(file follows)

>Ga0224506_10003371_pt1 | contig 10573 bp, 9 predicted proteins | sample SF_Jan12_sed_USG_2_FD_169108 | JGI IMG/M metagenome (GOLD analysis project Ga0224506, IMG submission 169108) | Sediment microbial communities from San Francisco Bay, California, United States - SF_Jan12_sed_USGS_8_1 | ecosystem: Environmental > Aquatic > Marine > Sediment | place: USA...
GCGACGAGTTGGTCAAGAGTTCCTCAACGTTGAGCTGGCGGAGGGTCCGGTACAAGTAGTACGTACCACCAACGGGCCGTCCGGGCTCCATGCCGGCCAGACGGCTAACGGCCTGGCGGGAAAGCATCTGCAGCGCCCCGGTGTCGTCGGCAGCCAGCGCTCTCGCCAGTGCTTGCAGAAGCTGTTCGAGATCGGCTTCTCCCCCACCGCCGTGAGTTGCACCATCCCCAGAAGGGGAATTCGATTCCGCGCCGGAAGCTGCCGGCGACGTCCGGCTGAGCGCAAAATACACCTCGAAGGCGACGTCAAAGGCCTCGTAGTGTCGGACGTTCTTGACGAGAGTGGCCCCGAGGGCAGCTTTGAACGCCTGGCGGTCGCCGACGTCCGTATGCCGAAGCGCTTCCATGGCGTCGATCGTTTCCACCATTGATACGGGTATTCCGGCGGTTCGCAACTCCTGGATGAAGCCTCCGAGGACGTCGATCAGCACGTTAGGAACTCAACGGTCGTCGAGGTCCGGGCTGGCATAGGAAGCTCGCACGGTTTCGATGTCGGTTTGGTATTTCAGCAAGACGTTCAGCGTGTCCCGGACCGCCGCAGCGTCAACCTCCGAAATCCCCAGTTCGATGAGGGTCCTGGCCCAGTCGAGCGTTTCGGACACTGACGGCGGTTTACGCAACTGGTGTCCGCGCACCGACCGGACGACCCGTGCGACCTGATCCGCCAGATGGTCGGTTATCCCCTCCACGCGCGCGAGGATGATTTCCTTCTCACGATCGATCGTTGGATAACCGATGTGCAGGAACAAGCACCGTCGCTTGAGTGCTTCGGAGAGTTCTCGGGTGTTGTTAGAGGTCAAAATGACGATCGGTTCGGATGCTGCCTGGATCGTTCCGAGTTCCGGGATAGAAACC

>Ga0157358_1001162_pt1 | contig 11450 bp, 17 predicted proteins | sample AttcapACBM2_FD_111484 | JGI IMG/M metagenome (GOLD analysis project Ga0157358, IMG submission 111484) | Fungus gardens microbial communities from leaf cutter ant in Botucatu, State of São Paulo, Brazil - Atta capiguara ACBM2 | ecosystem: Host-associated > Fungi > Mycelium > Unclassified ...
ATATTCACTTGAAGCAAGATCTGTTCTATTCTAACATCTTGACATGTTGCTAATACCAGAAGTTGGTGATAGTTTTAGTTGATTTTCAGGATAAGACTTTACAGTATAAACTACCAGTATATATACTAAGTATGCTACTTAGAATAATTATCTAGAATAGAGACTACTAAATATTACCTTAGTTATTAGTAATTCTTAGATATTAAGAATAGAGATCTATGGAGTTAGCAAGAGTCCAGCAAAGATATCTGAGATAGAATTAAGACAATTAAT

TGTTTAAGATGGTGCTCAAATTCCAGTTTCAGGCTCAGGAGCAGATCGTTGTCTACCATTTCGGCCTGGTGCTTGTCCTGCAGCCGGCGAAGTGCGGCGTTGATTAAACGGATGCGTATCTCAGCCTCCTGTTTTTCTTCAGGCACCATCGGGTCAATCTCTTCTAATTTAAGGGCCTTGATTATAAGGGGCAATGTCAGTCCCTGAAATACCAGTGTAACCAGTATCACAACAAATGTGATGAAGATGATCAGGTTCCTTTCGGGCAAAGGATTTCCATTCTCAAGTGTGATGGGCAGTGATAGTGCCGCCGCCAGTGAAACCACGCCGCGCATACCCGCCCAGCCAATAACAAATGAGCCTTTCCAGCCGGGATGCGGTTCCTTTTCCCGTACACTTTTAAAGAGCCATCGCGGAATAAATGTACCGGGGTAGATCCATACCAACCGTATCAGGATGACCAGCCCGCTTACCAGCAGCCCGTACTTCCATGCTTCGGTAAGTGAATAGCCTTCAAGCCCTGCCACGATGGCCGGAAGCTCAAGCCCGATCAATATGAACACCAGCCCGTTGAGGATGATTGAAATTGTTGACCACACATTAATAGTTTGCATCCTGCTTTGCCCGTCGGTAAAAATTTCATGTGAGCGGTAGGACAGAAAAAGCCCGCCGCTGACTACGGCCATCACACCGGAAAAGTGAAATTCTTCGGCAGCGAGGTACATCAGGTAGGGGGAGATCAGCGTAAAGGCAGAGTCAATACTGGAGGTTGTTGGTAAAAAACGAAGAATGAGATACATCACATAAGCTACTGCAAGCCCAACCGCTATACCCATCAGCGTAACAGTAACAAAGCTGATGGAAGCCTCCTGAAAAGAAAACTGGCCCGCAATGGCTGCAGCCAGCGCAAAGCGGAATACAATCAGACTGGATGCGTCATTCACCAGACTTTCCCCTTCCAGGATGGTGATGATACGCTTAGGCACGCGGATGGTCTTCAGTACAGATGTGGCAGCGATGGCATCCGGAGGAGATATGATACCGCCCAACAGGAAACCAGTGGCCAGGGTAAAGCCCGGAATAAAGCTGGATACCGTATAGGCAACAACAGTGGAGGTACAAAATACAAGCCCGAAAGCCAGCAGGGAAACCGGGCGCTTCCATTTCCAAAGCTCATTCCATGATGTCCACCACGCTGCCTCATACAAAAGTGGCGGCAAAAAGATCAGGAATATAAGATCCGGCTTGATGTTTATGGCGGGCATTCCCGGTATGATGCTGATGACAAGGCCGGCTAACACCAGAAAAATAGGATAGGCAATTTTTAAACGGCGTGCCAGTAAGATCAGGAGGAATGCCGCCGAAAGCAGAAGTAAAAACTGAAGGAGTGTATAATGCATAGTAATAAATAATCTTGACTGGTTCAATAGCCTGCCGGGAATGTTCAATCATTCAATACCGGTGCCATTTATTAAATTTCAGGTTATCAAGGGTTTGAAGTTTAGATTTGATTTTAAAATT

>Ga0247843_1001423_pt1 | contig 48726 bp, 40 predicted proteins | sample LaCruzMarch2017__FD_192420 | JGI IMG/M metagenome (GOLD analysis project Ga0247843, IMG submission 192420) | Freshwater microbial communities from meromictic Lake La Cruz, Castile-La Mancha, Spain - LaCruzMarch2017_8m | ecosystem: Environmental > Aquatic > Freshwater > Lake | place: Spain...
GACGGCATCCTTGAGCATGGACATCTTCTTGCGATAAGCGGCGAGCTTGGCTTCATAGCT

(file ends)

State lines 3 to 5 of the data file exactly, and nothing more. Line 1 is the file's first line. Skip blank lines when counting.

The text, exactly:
>Ga0157358_1001162_pt1 | contig 11450 bp, 17 predicted proteins | sample AttcapACBM2_FD_111484 | JGI IMG/M metagenome (GOLD analysis project Ga0157358, IMG submission 111484) | Fungus gardens microbial communities from leaf cutter ant in Botucatu, State of São Paulo, Brazil - Atta capiguara ACBM2 | ecosystem: Host-associated > Fungi > Mycelium > Unclassified ...
ATATTCACTTGAAGCAAGATCTGTTCTATTCTAACATCTTGACATGTTGCTAATACCAGAAGTTGGTGATAGTTTTAGTTGATTTTCAGGATAAGACTTTACAGTATAAACTACCAGTATATATACTAAGTATGCTACTTAGAATAATTATCTAGAATAGAGACTACTAAATATTACCTTAGTTATTAGTAATTCTTAGATATTAAGAATAGAGATCTATGGAGTTAGCAAGAGTCCAGCAAAGATATCTGAGATAGAATTAAGACAATTAAT

TGTTTAAGATGGTGCTCAAATTCCAGTTTCAGGCTCAGGAGCAGATCGTTGTCTACCATTTCGGCCTGGTGCTTGTCCTGCAGCCGGCGAAGTGCGGCGTTGATTAAACGGATGCGTATCTCAGCCTCCTGTTTTTCTTCAGGCACCATCGGGTCAATCTCTTCTAATTTAAGGGCCTTGATTATAAGGGGCAATGTCAGTCCCTGAAATACCAGTGTAACCAGTATCACAACAAATGTGATGAAGATGATCAGGTTCCTTTCGGGCAAAGGATTTCCATTCTCAAGTGTGATGGGCAGTGATAGTGCCGCCGCCAGTGAAACCACGCCGCGCATACCCGCCCAGCCAATAACAAATGAGCCTTTCCAGCCGGGATGCGGTTCCTTTTCCCGTACACTTTTAAAGAGCCATCGCGGAATAAATGTACCGGGGTAGATCCATACCAACCGTATCAGGATGACCAGCCCGCTTACCAGCAGCCCGTACTTCCATGCTTCGGTAAGTGAATAGCCTTCAAGCCCTGCCACGATGGCCGGAAGCTCAAGCCCGATCAATATGAACACCAGCCCGTTGAGGATGATTGAAATTGTTGACCACACATTAATAGTTTGCATCCTGCTTTGCCCGTCGGTAAAAATTTCATGTGAGCGGTAGGACAGAAAAAGCCCGCCGCTGACTACGGCCATCACACCGGAAAAGTGAAATTCTTCGGCAGCGAGGTACATCAGGTAGGGGGAGATCAGCGTAAAGGCAGAGTCAATACTGGAGGTTGTTGGTAAAAAACGAAGAATGAGATACATCACATAAGCTACTGCAAGCCCAACCGCTATACCCATCAGCGTAACAGTAACAAAGCTGATGGAAGCCTCCTGAAAAGAAAACTGGCCCGCAATGGCTGCAGCCAGCGCAAAGCGGAATACAATCAGACTGGATGCGTCATTCACCAGACTTTCCCCTTCCAGGATGGTGATGATACGCTTAGGCACGCGGATGGTCTTCAGTACAGATGTGGCAGCGATGGCATCCGGAGGAGATATGATACCGCCCAACAGGAAACCAGTGGCCAGGGTAAAGCCCGGAATAAAGCTGGATACCGTATAGGCAACAACAGTGGAGGTACAAAATACAAGCCCGAAAGCCAGCAGGGAAACCGGGCGCTTCCATTTCCAAAGCTCATTCCATGATGTCCACCACGCTGCCTCATACAAAAGTGGCGGCAAAAAGATCAGGAATATAAGATCCGGCTTGATGTTTATGGCGGGCATTCCCGGTATGATGCTGATGACAAGGCCGGCTAACACCAGAAAAATAGGATAGGCAATTTTTAAACGGCGTGCCAGTAAGATCAGGAGGAATGCCGCCGAAAGCAGAAGTAAAAACTGAAGGAGTGTATAATGCATAGTAATAAATAATCTTGACTGGTTCAATAGCCTGCCGGGAATGTTCAATCATTCAATACCGGTGCCATTTATTAAATTTCAGGTTATCAAGGGTTTGAAGTTTAGATTTGATTTTAAAATT